Pages: 'Norwegian Wood' by Haruki Murakami

Tuesday, 27 June 2017

"Those were strange days, now that I look back at them. In the midst of life, everything revolved around death.”
Haruki Murakami's Norwegian Wood

If it wasn’t for the babes in my book club ‘Norwegian Wood’ would have probably remained in my ‘to read’ pile for a long time. It’s the first Murakami novel I have read but it will not be my last. Initially I found it incredibly difficult to get into but I don’t like to give up on a book and I am so glad I didn’t.

Haruki Murakami's Norwegian Wood


‘Norwegian Wood’ was stirring, emotional and sometimes unbearable to read but that overwhelming feeling whilst reading was almost ethereal. Reading as if there was a film or a bubble around the characters with the sense of instability in their world, like it could all disappear. 

Murakami guides readers through some of life’s darkest moments and with ‘Norwegian Wood’ it is the themes death, loss and grief, but with insights not of solutions or grieving. The novel is a reflection of parts of Watanabe’s life but reflecting on the book it feels as if he and other characters are ignorant of the effect death had on him.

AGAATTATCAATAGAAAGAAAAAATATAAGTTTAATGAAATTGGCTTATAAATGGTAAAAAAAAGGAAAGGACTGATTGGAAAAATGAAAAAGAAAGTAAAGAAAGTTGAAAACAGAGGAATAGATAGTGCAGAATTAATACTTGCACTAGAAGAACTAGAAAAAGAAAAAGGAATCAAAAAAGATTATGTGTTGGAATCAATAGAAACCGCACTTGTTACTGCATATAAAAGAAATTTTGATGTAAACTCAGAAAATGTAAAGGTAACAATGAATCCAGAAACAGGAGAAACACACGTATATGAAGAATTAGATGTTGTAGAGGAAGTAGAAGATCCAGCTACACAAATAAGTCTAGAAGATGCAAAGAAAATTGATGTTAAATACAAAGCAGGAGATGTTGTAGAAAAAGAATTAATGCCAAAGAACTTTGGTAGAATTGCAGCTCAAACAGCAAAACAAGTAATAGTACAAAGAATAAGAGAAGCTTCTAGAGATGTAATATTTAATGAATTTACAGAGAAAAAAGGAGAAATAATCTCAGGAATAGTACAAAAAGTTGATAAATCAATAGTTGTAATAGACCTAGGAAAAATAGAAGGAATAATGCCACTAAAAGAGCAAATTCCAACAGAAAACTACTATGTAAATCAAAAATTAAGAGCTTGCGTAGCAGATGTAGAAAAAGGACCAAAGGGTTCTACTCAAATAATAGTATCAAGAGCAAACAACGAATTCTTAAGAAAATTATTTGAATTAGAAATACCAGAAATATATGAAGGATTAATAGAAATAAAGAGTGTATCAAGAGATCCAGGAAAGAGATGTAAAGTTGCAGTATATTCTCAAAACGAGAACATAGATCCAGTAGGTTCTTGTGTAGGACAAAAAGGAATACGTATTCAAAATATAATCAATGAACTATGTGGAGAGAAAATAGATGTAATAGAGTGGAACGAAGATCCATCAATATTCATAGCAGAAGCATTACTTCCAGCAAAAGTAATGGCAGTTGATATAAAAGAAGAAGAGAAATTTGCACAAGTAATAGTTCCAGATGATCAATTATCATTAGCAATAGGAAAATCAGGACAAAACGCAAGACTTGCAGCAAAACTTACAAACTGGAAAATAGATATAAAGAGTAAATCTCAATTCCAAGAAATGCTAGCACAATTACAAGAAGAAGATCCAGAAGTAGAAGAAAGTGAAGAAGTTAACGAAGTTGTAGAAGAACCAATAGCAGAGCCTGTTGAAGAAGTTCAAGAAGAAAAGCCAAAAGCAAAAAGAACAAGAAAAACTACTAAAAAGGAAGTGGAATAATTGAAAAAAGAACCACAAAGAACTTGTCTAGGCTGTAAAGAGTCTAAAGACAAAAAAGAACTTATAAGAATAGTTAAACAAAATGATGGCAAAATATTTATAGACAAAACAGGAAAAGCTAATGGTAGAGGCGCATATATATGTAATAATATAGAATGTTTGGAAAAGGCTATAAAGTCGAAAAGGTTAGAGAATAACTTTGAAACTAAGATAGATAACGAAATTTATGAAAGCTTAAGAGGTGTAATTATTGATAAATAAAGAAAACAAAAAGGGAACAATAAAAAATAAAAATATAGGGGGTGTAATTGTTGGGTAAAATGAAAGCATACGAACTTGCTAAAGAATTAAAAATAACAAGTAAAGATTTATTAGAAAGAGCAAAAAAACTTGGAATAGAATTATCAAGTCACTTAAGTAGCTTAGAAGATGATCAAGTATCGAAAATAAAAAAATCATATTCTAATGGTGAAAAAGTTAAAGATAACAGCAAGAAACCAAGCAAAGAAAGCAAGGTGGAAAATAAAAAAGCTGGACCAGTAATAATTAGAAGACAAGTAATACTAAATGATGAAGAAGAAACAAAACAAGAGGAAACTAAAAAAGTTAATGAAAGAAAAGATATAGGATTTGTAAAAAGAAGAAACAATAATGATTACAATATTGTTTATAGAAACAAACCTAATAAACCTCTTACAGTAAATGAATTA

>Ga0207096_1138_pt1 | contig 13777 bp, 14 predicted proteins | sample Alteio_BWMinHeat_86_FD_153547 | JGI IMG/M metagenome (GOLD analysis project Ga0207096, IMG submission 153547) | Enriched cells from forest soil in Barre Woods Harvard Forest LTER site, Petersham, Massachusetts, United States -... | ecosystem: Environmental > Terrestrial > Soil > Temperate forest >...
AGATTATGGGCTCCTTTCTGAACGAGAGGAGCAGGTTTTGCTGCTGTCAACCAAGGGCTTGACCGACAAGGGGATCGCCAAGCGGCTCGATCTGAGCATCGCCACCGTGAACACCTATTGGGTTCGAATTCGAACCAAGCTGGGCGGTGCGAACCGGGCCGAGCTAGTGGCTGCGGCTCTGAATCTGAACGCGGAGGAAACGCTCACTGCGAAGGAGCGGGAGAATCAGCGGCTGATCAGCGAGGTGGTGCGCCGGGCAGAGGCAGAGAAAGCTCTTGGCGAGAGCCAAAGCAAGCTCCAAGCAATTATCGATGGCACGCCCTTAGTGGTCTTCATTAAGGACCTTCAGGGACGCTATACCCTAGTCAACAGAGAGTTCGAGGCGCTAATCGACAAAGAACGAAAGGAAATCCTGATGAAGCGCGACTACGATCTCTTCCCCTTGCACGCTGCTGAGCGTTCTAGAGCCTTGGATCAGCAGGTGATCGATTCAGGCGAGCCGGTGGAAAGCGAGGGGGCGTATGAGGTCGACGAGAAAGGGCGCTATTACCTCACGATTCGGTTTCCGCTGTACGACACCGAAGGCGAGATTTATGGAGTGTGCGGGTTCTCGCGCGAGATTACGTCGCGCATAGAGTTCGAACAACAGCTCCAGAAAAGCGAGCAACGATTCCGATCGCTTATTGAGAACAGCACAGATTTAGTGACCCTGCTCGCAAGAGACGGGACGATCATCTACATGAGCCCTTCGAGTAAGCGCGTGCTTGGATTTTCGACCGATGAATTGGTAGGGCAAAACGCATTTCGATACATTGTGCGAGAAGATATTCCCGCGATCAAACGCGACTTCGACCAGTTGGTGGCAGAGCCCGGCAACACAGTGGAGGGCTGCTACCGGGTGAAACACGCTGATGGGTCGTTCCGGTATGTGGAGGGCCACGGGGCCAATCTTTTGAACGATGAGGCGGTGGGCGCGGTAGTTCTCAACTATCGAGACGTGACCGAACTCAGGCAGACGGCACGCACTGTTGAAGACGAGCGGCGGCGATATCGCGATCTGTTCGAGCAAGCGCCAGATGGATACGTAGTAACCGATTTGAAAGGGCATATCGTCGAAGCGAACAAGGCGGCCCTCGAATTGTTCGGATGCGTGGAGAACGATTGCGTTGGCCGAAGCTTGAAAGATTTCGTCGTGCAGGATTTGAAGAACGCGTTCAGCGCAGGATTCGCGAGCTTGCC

Haruki Murakami's Norwegian Wood

With this emotional inability to move on the novel falls into a perpetual state of winter, despite ‘Norwegian Wood’ ranging across all the seasons. As if death, loss and grief traps them in it because the characters fail to realise the impact that the bereavements have had on their lives, ignorant of death and the natural grieving process. Winter forms a natural metaphor for death, key in showing that death is natural in a novel where the culture denies death and keeps the dying out of site.  Snowy landscapes form the first pages of the novel and are replicated in Naoko’s frozen suicide. So as part of Watanabe leaves with death, it is as if winter has taken it.


‘Norwegian Wood’ is a novel of wandering characters searching for something to fill an emptiness as they fail to find the natural process of grief. An emptiness where they fail to recognise their pain as loss as they continually push themselves away from any chance of rebirth. What Watanabe finds with Naoko and Midori is misted by their own issues with loss as ‘Norwegian Wood’ reflects of just how many people wonder through life in a suspended state of grief. I could discuss ‘Norwegian Wood’ for pages as i’ve barely touched on one theme in this small space. But I guess that is what book clubs are for right? The slow and stirring nature of this novel pulls you into its delicate bubble looking for the light and I feel like I could keep unraveling it.


Haruki Murakami's Norwegian Wood

Get it here: Norwegian Wood 

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